He blinked and shook the image away. The soapy cup clenched in his hand was about a foot away from the running water. Meanwhile, Sarah was looking at him like he’d accidentally shot himself with a tranq dart.
“Are you okay?” Her eyes were slightly narrowed in concern, the beginnings of a frown etched in her face. “You spaced out there for a minute.”
Chuck shoved the cup under the water. “Ah, yeah, sorry. I see what you mean now, that’s all. Apparently the mental image of playing drunken football with a turkey does wonders to the mind.”
Sarah nodded silently, but the look on her face screamed skepticism. He chose to play oblivious and turned his attention back to the sink, hoping she’d follow suit. She did.
He hadn’t brought up the episode in the security console since they’d unwittingly stumbled upon the army of insane toy robots, but he certainly hadn’t forgotten about it. As if he could. Chuck shifted uncomfortably and forced himself not to glance in Sarah’s direction. The woman could have the perception of a wildcat when she wanted to. One look and she’d start asking questions, and he wasn’t sure if he’d be able to answer any of them at the moment.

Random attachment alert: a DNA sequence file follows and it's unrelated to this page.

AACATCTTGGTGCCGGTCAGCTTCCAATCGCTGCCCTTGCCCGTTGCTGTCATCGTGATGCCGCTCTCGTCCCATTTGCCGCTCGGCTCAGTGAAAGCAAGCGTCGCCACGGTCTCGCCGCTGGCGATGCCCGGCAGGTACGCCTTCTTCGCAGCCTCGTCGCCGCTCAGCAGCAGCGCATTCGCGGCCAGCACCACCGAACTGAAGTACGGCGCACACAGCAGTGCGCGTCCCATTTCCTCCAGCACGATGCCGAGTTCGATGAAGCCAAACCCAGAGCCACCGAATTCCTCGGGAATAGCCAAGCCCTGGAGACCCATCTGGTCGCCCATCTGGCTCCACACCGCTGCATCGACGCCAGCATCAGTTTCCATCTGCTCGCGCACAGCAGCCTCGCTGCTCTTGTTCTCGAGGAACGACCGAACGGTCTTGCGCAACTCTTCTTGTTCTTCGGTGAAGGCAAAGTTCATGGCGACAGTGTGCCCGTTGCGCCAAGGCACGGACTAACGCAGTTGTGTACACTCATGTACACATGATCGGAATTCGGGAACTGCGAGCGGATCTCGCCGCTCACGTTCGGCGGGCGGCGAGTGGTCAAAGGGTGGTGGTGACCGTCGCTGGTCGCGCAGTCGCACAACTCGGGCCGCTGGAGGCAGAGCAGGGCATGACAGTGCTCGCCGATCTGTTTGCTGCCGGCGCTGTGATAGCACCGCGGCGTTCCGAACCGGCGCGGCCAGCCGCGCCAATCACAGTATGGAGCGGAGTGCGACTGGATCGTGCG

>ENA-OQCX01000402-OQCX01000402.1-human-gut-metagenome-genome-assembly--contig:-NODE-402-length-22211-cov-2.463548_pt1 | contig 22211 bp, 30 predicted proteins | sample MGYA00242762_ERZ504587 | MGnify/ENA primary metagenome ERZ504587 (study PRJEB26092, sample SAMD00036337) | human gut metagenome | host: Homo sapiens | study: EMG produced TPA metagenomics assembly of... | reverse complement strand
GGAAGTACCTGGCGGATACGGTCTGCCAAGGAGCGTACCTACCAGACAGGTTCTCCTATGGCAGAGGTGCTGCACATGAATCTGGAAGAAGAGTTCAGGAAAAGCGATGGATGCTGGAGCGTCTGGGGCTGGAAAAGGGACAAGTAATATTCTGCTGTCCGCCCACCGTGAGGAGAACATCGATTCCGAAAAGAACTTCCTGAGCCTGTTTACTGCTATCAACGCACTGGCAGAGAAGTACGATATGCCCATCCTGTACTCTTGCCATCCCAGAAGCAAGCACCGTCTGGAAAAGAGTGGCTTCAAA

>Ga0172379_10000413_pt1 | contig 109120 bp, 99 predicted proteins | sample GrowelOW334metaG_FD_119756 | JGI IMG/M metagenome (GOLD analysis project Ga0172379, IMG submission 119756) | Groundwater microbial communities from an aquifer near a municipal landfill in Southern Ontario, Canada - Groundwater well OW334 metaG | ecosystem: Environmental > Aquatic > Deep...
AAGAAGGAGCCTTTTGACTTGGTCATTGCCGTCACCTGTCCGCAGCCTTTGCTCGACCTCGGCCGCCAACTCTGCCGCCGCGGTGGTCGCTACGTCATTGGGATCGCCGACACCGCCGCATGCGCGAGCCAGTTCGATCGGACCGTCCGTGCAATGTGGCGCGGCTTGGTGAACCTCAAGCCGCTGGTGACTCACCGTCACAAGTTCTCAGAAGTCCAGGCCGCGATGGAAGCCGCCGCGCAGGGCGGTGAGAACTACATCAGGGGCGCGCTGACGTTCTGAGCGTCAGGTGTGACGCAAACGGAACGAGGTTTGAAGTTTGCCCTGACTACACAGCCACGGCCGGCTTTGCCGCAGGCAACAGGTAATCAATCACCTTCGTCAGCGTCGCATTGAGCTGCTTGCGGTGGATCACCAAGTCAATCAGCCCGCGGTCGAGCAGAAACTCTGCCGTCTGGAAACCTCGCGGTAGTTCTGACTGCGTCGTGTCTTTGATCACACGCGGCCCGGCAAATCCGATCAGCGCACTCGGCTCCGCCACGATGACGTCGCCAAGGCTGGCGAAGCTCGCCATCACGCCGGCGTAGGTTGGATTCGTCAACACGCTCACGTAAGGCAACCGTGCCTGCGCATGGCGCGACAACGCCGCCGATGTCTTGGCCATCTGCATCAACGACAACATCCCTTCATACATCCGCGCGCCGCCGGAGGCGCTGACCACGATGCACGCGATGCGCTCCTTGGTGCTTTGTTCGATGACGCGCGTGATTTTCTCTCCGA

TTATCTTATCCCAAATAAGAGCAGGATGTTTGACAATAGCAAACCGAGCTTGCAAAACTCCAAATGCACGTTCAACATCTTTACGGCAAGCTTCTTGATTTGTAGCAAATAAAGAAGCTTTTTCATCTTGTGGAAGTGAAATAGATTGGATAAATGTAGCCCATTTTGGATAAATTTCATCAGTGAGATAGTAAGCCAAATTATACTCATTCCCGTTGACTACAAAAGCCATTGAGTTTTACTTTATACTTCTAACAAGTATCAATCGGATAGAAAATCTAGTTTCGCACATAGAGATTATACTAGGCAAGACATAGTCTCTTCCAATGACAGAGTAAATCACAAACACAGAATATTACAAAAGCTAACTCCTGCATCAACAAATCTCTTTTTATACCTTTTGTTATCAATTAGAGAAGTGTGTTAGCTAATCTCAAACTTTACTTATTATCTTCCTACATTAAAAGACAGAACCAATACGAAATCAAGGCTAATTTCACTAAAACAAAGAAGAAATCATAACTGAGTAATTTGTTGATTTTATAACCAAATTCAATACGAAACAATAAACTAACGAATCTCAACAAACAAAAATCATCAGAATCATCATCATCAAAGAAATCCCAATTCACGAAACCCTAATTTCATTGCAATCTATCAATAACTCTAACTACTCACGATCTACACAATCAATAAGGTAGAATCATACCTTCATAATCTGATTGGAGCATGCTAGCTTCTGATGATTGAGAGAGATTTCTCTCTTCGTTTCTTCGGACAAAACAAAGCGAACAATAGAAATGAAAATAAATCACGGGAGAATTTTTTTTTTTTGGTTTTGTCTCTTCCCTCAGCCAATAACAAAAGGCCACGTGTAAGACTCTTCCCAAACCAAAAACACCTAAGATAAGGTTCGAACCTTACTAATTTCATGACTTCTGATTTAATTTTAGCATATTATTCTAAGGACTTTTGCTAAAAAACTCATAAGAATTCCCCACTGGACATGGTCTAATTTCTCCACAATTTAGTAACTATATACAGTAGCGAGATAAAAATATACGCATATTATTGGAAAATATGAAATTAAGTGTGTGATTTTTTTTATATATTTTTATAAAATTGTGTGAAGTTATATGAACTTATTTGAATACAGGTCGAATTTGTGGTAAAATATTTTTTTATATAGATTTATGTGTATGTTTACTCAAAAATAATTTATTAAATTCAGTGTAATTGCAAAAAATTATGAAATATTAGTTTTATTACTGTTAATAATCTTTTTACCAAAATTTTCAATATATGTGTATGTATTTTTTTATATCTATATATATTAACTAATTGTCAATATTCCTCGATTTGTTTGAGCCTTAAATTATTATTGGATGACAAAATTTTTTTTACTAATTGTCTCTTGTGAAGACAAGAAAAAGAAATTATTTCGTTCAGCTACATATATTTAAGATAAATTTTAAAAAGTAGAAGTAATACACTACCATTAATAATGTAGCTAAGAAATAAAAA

“What’s bothering you, Chuck?”
He knew he had to bring it up at some point, of course. It was either that or risk driving himself insane with an onslaught of unanswered questions. Instead, the first thing that came out of his mouth was, “Can you teach me how to pick-pocket?”
Apparently Sarah shared the same sentiments. She stopped scrubbing altogether and fixed him with an odd look. “I’m sorry?”
Oh, what the hell. Chuck gave a half-hearted shrug. “Pick-pocketing. It’s not like I’d ever use it to steal anything, and you and Casey would likely snap my fingers off before I even came within two feet of you.” He turned off the faucet and shook the water from his hands. “But who knows, I may be able to use it on a mission or something.” Sarah raised an eyebrow at that. “Someday? Maybe? Okay, unlikely, but still. It seems like a neat thing to learn.”